With all the gloom and doom surrounding the market these days, it's refreshing to see companies still reporting strong results and optimistic outlooks for the balance of the year. In the case of wireless technology developer Qualcomm (Nasdaq: QCOM), it managed to do all this even after discounting hundreds of millions of dollars in license fees it believes it's due from top handset maker Nokia (Nasdaq: NOK)

Qualcomm again beat expectations, reporting revenue growth of 17% to $2.61 billion for its second quarter. Earnings on a GAAP basis came in at $766 million, a 6% increase from last year.

The icing on the cake, though, was Qualcomm's boost in 2008 guidance: It included higher expectations for revenue and growth in presenting $1.71 to $1.76 per diluted share, even accounting for product bans induced by Broadcom (Nasdaq: BRCM) and factoring out roughly $0.25 to $0.30 per share from Nokia.

Qualcomm is still experiencing strong demand for products carrying its technology and chipsets. The average selling price of handsets that bring the company royalties is also holding up nicely, with Qualcomm now expecting an average wholesale price closer to $217 than the $203 it had announced in earlier guidance for fiscal 2008.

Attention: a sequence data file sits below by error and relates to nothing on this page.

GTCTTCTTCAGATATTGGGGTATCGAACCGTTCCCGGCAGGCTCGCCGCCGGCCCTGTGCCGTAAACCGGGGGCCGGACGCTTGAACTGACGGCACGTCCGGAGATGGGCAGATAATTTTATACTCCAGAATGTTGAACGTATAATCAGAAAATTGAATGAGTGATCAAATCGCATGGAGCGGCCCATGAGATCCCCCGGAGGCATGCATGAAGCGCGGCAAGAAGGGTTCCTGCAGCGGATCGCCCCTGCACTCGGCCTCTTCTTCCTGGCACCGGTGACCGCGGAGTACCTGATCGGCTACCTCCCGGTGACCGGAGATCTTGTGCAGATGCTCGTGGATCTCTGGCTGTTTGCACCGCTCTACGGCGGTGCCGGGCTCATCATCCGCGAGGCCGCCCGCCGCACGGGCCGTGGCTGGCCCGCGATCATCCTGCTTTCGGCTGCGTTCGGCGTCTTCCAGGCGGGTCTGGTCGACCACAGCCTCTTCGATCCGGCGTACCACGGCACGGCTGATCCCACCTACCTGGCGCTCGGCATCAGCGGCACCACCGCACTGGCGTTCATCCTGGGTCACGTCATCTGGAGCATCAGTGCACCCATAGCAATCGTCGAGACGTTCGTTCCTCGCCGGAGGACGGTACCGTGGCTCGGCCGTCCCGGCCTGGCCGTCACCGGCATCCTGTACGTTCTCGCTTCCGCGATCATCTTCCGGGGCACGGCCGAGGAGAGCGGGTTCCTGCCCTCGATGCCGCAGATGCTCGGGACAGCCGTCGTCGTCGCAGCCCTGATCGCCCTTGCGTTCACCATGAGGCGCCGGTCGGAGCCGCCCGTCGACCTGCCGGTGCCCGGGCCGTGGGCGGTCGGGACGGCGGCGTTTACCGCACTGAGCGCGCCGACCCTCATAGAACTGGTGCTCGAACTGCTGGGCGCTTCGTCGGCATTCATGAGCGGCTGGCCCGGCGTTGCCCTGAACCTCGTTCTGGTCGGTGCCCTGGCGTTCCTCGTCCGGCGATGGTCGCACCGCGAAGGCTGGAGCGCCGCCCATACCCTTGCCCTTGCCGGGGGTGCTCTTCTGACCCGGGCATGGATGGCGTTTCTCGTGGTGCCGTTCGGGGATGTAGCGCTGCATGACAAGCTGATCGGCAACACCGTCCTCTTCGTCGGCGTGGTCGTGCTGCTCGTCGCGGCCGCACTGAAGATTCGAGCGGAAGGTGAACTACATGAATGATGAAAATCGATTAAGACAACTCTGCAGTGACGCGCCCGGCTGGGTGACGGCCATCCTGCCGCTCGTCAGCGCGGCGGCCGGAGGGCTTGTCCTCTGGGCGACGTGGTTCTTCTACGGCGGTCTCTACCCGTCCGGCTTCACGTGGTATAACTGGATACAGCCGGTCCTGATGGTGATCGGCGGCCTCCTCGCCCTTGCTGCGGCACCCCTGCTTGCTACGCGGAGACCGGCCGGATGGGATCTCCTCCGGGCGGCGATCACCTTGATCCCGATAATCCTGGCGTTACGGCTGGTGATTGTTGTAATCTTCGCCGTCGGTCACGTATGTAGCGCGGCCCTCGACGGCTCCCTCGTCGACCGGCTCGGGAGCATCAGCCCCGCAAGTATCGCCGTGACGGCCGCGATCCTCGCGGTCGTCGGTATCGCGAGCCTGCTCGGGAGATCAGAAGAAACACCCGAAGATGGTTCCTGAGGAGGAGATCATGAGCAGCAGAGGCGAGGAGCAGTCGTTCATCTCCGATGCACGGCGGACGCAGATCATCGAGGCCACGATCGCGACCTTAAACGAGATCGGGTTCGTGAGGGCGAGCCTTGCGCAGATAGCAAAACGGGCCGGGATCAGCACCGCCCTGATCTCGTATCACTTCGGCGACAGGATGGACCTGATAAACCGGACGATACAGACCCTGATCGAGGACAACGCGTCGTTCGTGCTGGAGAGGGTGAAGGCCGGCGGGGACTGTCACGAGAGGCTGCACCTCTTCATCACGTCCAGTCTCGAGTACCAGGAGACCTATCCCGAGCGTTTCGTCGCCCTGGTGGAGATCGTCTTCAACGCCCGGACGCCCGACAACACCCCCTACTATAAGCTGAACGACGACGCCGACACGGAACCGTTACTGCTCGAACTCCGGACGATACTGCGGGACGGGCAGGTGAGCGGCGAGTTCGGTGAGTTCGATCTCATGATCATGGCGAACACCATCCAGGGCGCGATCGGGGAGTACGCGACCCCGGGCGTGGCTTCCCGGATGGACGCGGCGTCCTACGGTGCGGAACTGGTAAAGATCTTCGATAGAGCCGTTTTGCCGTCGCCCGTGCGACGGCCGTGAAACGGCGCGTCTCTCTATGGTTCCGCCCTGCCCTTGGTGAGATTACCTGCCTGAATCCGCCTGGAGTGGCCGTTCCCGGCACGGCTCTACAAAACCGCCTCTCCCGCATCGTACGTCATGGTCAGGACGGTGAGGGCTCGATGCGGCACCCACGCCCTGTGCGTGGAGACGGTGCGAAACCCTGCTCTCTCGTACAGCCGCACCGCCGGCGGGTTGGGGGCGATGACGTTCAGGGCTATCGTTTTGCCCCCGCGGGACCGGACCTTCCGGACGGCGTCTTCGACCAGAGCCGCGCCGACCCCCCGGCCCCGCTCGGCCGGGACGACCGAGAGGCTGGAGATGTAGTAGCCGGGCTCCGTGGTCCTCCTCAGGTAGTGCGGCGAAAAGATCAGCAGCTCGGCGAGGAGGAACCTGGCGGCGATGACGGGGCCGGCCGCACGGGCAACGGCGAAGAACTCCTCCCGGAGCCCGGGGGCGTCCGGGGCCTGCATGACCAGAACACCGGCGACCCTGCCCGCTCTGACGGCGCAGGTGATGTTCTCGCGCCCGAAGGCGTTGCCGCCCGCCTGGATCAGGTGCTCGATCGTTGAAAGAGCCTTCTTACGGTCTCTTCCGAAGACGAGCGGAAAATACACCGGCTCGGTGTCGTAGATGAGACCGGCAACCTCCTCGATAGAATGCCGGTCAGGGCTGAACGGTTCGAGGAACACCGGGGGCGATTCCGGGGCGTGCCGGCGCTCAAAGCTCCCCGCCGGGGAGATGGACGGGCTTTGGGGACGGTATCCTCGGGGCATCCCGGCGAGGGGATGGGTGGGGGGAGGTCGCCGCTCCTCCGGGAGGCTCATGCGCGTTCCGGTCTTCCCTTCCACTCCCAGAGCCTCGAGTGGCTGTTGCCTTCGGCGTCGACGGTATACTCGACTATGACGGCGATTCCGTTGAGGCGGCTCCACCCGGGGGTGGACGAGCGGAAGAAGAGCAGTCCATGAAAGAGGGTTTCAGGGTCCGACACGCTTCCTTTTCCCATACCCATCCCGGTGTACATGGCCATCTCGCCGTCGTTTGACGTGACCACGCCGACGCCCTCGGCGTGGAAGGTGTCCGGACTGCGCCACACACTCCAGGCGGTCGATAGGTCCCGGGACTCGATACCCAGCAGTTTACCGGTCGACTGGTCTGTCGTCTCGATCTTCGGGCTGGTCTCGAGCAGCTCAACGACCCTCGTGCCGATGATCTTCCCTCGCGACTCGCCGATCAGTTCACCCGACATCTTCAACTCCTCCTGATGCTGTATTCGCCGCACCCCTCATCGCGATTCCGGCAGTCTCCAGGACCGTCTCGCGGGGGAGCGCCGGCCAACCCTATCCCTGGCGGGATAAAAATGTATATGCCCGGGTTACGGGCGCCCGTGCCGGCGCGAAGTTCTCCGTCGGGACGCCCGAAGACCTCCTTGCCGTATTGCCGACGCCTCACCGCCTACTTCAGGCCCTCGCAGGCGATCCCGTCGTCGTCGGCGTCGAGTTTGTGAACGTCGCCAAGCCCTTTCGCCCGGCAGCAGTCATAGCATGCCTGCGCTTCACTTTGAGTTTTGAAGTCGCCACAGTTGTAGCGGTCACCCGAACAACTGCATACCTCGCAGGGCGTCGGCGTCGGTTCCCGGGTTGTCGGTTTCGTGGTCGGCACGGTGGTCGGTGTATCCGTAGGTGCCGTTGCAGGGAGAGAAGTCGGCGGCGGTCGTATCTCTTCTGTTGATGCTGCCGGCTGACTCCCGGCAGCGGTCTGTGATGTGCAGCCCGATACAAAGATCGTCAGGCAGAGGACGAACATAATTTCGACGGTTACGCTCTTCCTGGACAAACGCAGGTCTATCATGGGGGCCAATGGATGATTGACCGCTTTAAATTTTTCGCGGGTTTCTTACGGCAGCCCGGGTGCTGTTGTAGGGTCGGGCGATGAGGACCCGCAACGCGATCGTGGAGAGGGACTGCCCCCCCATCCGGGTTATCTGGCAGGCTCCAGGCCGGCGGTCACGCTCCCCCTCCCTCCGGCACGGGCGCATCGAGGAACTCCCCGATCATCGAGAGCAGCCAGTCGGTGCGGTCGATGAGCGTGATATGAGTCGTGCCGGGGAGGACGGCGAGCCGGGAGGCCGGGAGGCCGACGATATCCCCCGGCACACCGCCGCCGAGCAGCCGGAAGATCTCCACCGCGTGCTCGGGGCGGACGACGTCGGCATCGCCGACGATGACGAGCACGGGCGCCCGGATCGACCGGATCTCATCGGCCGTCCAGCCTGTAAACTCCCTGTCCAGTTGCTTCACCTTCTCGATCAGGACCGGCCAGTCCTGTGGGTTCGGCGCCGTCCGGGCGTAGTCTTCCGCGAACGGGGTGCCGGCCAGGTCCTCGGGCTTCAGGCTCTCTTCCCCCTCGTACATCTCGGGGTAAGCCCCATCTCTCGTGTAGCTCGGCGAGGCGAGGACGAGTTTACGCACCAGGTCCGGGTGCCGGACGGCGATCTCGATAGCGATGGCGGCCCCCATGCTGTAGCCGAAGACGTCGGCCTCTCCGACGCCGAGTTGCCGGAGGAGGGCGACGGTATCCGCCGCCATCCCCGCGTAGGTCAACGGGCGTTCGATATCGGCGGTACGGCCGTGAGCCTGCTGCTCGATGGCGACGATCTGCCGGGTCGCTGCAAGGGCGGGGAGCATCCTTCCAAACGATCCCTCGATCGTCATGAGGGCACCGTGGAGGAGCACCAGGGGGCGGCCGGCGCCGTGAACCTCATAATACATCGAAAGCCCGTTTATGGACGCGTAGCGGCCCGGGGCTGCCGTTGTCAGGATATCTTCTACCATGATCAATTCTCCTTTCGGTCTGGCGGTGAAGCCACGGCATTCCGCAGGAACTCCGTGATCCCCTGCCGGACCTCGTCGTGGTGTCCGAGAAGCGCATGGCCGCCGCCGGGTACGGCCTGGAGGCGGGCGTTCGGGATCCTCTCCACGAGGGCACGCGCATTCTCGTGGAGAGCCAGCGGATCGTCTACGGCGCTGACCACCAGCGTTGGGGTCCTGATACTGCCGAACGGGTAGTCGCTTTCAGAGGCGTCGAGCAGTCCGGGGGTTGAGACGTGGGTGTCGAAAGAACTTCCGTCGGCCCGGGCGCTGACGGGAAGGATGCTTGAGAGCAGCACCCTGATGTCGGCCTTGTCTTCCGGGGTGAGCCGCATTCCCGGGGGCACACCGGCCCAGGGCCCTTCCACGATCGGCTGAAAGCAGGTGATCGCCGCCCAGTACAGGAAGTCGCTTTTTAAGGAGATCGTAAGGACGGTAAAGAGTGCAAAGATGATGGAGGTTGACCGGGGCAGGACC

There is traction on a number of new fronts as well. The company's mobile broadband chipsets have been adopted by several top-tier laptop makers including Hewlett-Packard (NYSE: HPQ) and Dell (Nasdaq: DELL), and it now has a mobile banking partnership with Citigroup (NYSE: C) and AT&T (NYSE: T), which are committed to rolling out mobile television service on Qualcomm's MediaFLO network in May.

It's also nice to see Qualcomm sharing its cash hoard: The company now sits on $10.6 billion in cash and equivalents, versus $11.2 billion in the previous quarter. While the company continues to be generous with new research and development projects, it just boosted its dividend and will be buying back more stock to improve shareholder value.  

This summer, some of the legal uncertainties facing Qualcomm may be resolved: The company will be in court and in front of the U.S. International Trade Commission to discuss several disputes with both Nokia and Broadcom. Just about any positive outcome from any of these disputes would make an already good story even better.

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Fool contributor Dave Mock is still a nerd, even in trendy clothing. He owns shares of Qualcomm and is the author of The Qualcomm Equation. The Fool's disclosure policy maintains a slush fund for the occasional paintball binge and turnaround trips to Las Vegas.